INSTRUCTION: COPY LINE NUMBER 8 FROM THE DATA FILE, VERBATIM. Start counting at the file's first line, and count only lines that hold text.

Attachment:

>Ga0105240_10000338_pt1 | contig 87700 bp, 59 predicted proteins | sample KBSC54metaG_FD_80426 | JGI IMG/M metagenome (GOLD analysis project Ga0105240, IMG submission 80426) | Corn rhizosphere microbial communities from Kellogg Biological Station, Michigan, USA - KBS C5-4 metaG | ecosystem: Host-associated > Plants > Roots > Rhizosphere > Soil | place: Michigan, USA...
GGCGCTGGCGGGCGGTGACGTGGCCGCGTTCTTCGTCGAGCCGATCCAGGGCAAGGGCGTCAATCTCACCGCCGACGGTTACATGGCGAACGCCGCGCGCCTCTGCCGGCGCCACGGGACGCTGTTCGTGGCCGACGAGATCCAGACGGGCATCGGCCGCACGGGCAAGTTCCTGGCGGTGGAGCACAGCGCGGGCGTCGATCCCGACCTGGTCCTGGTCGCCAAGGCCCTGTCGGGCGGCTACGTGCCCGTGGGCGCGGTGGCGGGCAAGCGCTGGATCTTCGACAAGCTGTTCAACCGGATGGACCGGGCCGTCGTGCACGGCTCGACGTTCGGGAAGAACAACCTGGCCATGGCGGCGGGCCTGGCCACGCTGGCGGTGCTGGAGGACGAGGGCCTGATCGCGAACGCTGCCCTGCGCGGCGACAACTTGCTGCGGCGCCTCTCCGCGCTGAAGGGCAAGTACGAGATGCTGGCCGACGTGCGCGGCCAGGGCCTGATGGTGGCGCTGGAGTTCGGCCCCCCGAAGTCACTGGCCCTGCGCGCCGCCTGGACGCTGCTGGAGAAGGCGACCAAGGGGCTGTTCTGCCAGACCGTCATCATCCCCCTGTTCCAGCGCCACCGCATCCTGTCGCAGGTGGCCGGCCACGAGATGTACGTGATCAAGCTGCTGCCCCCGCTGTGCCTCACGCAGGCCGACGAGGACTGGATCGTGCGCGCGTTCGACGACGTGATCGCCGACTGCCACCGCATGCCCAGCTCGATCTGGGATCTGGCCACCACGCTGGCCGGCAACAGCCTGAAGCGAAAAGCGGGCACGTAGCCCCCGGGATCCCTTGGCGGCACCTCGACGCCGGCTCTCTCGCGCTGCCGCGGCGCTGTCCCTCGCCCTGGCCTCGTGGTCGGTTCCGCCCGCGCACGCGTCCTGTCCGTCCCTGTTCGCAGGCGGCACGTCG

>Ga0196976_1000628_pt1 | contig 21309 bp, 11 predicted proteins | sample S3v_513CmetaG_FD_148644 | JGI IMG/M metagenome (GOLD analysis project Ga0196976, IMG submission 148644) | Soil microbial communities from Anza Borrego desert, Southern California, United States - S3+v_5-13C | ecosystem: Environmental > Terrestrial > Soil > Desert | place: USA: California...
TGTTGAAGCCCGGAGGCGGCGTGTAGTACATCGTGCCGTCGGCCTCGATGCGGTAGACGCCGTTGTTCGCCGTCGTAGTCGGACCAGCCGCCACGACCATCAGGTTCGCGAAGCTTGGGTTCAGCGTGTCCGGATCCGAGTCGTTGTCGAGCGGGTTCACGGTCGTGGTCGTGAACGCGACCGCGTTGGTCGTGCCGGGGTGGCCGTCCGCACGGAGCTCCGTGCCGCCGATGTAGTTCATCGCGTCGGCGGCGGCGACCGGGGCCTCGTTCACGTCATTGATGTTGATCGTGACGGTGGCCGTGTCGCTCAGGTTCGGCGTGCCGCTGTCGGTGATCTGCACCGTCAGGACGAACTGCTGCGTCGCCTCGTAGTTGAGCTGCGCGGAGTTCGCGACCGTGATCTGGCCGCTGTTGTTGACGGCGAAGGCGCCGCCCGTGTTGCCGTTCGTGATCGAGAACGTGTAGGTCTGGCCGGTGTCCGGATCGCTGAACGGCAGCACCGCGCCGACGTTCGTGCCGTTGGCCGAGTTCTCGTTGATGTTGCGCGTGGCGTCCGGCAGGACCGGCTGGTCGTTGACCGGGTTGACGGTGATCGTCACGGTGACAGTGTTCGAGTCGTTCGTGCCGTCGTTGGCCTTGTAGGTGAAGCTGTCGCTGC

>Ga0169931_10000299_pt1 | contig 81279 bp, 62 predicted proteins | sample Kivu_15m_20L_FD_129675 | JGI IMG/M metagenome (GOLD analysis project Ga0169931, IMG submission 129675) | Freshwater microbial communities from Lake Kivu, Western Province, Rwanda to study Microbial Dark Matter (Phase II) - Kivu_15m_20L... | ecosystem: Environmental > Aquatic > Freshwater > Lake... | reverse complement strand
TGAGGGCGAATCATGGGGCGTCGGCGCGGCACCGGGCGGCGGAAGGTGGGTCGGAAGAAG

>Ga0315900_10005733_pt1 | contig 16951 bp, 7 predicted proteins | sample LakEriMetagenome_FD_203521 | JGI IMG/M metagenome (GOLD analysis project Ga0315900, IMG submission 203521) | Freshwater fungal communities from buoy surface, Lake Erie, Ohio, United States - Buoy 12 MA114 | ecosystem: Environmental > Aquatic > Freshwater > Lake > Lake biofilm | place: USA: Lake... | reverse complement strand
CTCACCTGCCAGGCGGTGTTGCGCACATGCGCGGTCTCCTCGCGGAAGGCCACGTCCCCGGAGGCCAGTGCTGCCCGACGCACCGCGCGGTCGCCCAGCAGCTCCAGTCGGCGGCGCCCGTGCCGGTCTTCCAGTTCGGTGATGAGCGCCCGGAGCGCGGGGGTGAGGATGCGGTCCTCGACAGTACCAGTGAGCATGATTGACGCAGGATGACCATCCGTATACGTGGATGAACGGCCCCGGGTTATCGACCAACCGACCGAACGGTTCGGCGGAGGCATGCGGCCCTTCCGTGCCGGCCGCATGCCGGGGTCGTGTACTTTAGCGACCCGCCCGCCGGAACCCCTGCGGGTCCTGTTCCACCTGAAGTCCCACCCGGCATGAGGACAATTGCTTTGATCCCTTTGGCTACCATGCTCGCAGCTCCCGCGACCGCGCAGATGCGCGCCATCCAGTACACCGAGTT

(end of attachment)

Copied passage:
CTCACCTGCCAGGCGGTGTTGCGCACATGCGCGGTCTCCTCGCGGAAGGCCACGTCCCCGGAGGCCAGTGCTGCCCGACGCACCGCGCGGTCGCCCAGCAGCTCCAGTCGGCGGCGCCCGTGCCGGTCTTCCAGTTCGGTGATGAGCGCCCGGAGCGCGGGGGTGAGGATGCGGTCCTCGACAGTACCAGTGAGCATGATTGACGCAGGATGACCATCCGTATACGTGGATGAACGGCCCCGGGTTATCGACCAACCGACCGAACGGTTCGGCGGAGGCATGCGGCCCTTCCGTGCCGGCCGCATGCCGGGGTCGTGTACTTTAGCGACCCGCCCGCCGGAACCCCTGCGGGTCCTGTTCCACCTGAAGTCCCACCCGGCATGAGGACAATTGCTTTGATCCCTTTGGCTACCATGCTCGCAGCTCCCGCGACCGCGCAGATGCGCGCCATCCAGTACACCGAGTT